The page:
Though the brand and concept is Indian – their mite to reach outwards was demonstrated in 2009.  that year the games coincided with general elections in India and there were concerns regarding player’s security – the venue was shifted to South Africa – still a grand success of Indian league in foreign land.  Much has been written about the version 4 which is presently on.  IPL has revealed that many players get addicted to the lure of money than the prestige of playing for the Nation. 

Drawing a leaf, Lankan Cricket is about to launch a T20 league in their country somewhere in July – Aug 2011 wherein top players of India, Australia, Pak, WI & SA besides the host are expected.  The league is proposed to be run by  Singapore-based Somerset Entertainment, which won the organisational rights and is now looking at securing a TV deal.  Going by Cricinfo reports, there will be five regional teams led by senior Sri Lankan cricketers.  There are also reports that the League has  approached around 35 international players including Yuvraj Singh, Kieron Pollard, Chris Gayle, Yusuf Pathan and Shahid Afridi, and most of Sri Lanka's leading cricketers.

Obviously this could be no match for the IPL when it comes to salaries and it is reported that there would be three salary slabs with the highest at $30,000, which is what a mid-level player would get for each game of the IPL.  The BCCI is understood to have given the league its blessing and the tournament's timing - it will coincide with India's Test series in England - will suit India's limited-overs specialists. An Indian player, who was one of the first to be approached by the organisers, said he was made to understand that the tournament was being held with the approval of the Indian board.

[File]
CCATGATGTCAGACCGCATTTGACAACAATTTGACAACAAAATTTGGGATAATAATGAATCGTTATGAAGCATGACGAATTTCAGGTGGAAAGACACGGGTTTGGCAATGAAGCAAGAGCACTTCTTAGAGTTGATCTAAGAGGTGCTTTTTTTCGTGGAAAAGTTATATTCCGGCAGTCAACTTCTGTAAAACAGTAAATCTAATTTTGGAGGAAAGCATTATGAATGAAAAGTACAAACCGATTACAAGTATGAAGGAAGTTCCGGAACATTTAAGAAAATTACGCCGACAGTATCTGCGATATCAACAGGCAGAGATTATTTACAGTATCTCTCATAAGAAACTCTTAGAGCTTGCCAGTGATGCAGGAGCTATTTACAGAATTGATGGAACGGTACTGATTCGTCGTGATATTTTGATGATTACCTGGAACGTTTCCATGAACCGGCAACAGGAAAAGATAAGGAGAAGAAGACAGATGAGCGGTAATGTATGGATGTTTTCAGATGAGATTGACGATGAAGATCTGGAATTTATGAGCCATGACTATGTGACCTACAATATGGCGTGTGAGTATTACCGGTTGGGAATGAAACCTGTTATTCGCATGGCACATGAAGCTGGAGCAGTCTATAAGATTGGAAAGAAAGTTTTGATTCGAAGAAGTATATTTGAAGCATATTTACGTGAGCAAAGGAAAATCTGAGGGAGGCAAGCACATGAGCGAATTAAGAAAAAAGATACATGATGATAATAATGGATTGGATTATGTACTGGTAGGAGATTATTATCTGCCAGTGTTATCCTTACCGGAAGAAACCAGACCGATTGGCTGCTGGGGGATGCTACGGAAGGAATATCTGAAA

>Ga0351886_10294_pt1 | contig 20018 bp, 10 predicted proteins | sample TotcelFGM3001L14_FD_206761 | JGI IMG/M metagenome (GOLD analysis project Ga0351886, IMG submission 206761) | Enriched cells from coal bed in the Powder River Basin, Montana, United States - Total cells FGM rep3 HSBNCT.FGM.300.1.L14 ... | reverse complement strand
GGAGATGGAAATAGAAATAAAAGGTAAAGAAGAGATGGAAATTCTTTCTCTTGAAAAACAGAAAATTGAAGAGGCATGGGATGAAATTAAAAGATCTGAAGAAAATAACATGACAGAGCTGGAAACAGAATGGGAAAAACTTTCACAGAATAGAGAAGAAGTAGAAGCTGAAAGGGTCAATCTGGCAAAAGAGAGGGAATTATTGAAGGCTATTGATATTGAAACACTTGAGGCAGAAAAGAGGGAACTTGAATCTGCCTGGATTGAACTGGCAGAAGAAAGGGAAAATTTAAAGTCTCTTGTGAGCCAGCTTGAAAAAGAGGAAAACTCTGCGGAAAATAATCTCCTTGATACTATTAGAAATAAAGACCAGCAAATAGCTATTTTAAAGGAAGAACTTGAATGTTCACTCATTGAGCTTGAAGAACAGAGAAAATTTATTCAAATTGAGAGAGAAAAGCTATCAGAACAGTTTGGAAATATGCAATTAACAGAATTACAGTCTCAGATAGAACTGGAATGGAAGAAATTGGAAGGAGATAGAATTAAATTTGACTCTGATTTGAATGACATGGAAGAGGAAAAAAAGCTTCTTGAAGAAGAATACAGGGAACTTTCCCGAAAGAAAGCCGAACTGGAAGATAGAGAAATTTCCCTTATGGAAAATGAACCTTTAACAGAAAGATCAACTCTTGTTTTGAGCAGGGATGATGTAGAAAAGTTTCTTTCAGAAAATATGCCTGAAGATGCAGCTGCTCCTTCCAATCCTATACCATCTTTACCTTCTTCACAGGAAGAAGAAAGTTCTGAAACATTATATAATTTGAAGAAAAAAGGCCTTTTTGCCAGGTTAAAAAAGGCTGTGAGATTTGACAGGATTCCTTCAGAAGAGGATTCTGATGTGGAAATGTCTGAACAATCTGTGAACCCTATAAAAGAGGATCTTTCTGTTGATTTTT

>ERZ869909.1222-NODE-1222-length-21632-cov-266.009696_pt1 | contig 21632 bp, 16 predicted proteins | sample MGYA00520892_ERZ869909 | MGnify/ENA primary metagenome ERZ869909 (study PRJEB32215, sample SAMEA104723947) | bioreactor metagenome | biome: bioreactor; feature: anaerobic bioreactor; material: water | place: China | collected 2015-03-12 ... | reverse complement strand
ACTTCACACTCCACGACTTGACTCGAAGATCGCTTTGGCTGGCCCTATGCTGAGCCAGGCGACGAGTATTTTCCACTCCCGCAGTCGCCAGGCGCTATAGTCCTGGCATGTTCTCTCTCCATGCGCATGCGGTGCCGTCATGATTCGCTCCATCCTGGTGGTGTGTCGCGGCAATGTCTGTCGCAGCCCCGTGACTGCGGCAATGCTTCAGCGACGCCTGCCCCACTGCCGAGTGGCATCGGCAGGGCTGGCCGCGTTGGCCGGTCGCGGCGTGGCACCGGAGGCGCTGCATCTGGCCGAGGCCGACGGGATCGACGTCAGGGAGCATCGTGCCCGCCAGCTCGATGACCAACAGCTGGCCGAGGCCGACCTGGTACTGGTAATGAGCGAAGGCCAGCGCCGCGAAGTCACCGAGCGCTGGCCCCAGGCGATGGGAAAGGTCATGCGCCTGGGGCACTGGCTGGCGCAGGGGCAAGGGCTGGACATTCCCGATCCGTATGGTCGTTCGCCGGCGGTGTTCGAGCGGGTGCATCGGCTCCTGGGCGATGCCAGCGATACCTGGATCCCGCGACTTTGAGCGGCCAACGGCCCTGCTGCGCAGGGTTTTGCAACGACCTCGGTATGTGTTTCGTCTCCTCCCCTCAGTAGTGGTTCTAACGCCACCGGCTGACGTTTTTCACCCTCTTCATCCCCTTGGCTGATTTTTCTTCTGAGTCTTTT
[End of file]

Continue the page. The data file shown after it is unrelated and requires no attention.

Presently, it is stated that the league would have a lower-profile and would benefit from the fact that many players will be from international commitments at this time.  It could provide platform for many who are not currently active.  The league will also be a boon for players from Pakistan, who currently are not part of the IPL and whose international exposure has been limited because of security issues.

The new league hopes to cash out of the popularity of IPL – but as history has proved not all replications have been success or a success at another level could harm the prospects of the golden geese called IPL.

Regards – S. Sampathkumar.